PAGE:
The trip is entirely self-financed. Based on costs of prior long-haul trips in Asia and South America we estimate average costs excluding medical insurance and equipment shouldn't exceed €10 per person per day. Of course the trip could easily be done on much less, but we want a certain amount of comfort. Many people ask us if we just plan to travel until the money runs out. Of course not. At our ages that would be nothing short of foolish. See the resources section Money Matters for more details.
It's sometimes hard to always be on the move and you miss being able to meet a friend for coffee or call somebody for a chat. We also missed being able to find decent reading material. Africa is nothing like Asia where you'll find loads of book exchanges or guesthouses that have a few novels lying around. In the end, we downloaded some e-books from the internet and started reading on-line.
We have rarely felt in danger while cycling in Africa. In our opinion it is much safer than Latin America, although probably not as safe as most Asian countries. Sometimes locals will tell you that a particular stretch of road is known to attract highway bandits, but fortunately we've never run into any of these scary guys. Mostly, you just need to keep your wit's about you and not do anything foolish, like cycling at night or going into an area that is recovering from civil war or is known for unrest. Africans in general are very honest and you can leave your fully-loaded bike unlocked while you have lunch or do some shopping and nobody will snatch anything or pedal off into the wild blue yonder. Eric once left his handle bar bag containing his passport, credit cards, expensive camera and loads of cash in a small shop and then rode away. When he realized his mistake we hurried back only to find that the shop assistant had already sent out a small boy with Eric's most cherished possessions to track we foolish foreigners down. When we finally caught up with the boy, he returned the bag with nothing at all missing! Nigeria and South Africa are probably the two most dangerous countries we travelled through. Nigerians were very friendly towards us, but we could feel some tension in larger cities. It is definitely a violent place, and if you read the newspapers too much or any security warnings from the US State Department, you'll be put off from going there. South Africa has got one of the highest murder rates in the world and most whites have barricaded themselves behind burglar bars, electric fences and intricate alarm systems. Not very comforting. But again, everybody was friendly towards us and we had no security problems. The vast majority of individuals we have encountered around the world have been warm and welcoming. The DRC is also a country in which you're bound to run into problems if you spend much time there. While the average man on the street is friendly and welcoming, police and military are hyper-corrupt and there are a lot of former soldiers turned unemployed youths cum thugs.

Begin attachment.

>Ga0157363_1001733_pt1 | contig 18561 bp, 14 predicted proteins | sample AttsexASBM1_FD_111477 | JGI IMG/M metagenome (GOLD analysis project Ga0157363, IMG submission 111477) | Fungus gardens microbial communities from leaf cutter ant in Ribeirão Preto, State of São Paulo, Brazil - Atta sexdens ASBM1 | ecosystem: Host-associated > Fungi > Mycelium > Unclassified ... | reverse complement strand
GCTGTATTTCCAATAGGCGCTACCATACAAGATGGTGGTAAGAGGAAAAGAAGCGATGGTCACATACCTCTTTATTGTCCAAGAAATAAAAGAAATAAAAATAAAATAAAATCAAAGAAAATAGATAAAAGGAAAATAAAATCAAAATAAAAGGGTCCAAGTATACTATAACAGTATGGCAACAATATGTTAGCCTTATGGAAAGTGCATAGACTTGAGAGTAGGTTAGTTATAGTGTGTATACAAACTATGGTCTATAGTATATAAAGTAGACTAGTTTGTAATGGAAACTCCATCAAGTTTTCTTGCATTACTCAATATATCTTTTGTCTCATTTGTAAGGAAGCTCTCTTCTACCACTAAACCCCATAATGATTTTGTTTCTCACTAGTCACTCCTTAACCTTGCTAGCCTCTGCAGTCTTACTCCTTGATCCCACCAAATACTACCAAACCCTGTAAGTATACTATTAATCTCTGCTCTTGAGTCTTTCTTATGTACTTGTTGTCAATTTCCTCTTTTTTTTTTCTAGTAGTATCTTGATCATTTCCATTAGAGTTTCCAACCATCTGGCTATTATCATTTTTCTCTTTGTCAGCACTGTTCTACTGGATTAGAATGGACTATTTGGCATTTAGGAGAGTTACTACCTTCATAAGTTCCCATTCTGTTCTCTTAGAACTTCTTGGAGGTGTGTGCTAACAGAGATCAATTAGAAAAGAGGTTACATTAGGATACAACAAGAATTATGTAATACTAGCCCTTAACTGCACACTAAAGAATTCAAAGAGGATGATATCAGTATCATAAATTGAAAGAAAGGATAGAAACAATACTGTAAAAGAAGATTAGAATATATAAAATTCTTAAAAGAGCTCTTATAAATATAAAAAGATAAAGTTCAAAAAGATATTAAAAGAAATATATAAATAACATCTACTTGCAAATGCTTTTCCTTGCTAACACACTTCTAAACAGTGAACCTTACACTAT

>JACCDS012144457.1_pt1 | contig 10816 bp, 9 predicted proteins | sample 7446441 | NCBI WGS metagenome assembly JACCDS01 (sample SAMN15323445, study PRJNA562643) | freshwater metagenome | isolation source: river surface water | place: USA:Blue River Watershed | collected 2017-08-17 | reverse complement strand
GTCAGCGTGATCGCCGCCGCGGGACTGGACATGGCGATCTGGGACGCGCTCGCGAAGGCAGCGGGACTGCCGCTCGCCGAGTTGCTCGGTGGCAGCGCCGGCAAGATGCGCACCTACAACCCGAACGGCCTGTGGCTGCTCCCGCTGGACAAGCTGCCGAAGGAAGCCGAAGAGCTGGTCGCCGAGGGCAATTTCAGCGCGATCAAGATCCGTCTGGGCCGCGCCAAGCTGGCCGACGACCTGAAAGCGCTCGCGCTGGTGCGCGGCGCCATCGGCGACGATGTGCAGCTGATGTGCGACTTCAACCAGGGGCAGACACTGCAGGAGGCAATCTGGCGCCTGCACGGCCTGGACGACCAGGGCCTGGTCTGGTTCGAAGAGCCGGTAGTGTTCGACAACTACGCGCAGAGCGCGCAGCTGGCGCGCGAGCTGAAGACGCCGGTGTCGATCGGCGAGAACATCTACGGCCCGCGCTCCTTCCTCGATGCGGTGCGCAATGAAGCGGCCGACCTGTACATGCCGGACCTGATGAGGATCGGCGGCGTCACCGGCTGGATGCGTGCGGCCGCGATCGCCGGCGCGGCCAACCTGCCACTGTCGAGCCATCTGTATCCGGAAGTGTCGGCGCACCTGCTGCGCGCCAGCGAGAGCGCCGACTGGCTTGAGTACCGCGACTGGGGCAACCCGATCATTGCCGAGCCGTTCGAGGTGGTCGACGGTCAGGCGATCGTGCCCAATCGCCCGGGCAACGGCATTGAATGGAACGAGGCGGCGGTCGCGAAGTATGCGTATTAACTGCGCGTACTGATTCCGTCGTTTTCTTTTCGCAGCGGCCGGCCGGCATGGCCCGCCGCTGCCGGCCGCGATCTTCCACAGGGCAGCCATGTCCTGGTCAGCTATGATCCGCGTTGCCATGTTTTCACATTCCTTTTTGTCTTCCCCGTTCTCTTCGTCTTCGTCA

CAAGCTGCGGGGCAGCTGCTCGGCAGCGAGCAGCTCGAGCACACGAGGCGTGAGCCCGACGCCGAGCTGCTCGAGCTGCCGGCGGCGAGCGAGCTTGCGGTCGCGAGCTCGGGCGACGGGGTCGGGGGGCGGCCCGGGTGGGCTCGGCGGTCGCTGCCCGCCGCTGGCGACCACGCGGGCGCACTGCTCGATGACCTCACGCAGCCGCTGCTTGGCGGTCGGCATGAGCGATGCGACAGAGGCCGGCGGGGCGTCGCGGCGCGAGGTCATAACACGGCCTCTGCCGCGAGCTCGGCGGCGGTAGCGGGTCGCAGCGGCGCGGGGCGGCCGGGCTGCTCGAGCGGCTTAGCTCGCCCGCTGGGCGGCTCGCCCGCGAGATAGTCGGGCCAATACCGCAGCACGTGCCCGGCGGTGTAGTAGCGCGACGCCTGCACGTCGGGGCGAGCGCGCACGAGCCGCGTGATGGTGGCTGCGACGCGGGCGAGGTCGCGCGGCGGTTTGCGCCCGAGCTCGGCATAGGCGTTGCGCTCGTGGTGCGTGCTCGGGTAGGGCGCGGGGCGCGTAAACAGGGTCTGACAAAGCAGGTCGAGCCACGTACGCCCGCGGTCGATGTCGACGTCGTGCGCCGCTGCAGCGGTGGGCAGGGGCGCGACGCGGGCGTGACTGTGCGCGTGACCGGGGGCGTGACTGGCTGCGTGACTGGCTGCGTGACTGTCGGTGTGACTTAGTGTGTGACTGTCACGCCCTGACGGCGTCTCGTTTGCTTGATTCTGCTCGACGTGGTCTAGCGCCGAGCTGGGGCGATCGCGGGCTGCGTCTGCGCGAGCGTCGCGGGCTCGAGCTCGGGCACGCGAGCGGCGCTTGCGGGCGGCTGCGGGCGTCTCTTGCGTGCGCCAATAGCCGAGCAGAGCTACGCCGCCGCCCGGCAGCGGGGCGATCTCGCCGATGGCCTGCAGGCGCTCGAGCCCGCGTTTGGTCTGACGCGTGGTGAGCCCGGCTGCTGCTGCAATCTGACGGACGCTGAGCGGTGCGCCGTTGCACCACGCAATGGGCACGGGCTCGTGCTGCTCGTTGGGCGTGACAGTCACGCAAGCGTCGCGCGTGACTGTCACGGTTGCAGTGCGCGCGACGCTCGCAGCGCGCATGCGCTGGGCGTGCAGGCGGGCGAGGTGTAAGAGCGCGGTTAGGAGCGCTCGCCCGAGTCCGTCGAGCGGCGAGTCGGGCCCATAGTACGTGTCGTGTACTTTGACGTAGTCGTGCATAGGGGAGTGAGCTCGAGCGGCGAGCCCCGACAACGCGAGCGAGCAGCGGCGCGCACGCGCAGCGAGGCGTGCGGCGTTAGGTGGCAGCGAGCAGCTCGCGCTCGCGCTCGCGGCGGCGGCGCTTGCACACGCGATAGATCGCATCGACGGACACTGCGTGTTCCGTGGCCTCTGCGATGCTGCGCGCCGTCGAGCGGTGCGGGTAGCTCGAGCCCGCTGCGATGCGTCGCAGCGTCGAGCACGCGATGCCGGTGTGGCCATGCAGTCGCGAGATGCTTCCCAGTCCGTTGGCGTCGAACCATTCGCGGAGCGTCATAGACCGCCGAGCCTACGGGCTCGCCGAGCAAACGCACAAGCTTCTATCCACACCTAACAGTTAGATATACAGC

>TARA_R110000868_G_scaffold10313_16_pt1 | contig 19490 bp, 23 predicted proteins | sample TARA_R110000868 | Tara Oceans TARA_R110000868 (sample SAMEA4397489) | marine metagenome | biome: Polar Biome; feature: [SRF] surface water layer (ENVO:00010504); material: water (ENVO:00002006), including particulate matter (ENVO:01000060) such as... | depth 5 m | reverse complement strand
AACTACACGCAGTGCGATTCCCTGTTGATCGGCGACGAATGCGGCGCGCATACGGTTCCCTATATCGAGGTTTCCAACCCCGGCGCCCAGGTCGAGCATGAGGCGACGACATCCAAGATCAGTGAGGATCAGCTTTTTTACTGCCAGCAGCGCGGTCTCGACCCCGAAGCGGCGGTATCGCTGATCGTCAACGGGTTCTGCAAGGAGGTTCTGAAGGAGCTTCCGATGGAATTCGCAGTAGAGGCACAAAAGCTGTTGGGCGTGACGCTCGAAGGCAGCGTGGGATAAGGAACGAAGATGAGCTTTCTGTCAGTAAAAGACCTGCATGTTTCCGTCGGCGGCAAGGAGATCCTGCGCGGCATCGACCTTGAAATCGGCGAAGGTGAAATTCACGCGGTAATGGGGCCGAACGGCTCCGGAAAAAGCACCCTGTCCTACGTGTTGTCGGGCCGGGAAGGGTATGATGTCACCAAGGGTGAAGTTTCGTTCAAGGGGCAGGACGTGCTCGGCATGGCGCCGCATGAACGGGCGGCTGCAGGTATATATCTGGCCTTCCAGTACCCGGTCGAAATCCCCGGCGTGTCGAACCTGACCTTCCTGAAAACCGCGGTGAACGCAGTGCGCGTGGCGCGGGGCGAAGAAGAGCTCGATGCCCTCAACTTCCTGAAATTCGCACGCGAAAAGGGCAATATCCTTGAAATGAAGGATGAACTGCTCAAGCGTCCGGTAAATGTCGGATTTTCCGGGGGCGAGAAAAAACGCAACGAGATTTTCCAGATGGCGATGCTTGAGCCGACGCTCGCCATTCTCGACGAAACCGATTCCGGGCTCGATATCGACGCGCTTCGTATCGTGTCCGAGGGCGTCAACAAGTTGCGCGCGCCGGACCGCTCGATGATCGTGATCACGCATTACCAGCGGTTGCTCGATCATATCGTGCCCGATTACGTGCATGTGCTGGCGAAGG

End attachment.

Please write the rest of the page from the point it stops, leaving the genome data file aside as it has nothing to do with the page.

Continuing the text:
Prior to the cycling trip we were both working freelance. Since we don't have any fixed jobs or home to return to, we may find a job opportunity somewhere else. Being satisfied with a simple lifestyle means we have been able to put money aside fairly easily and therefore have achieved a certain degree of financial freedom.
Amaya: I rode my bike almost everywhere and I also worked out about 5 times a week at a local fitness club. Nothing too strenuous--spinning classes, aerobics and power yoga mostly. Eric: I cycled to work daily, but other than that I didn't really do anything special to get fit.
In Europe we stayed at campsites except on the Camino de Santiago in Spain where we stayed at the pilgrims' hostels. In Morocco we also stayed at a lot of campsites. In West and Central Africa we mostly stayed at small hotels, Catholic Missions that had guesthouses or with villagers, either pitching our tent in somebody's compound or being invited in to spend the night in someone's home. Sometimes we slept at schools or other public buildings. In Southern Africa we stayed at many campsites catering for overlanders. In Namibia and South Africa, many people invited us to stay in their homes. In Botswana we often stayed at police compounds. Most cyclists like to wild camp, and this is certainly feasible in many parts of Africa.
Didn't find your question on the list above? Email us at email@example.com and we'll be glad to help.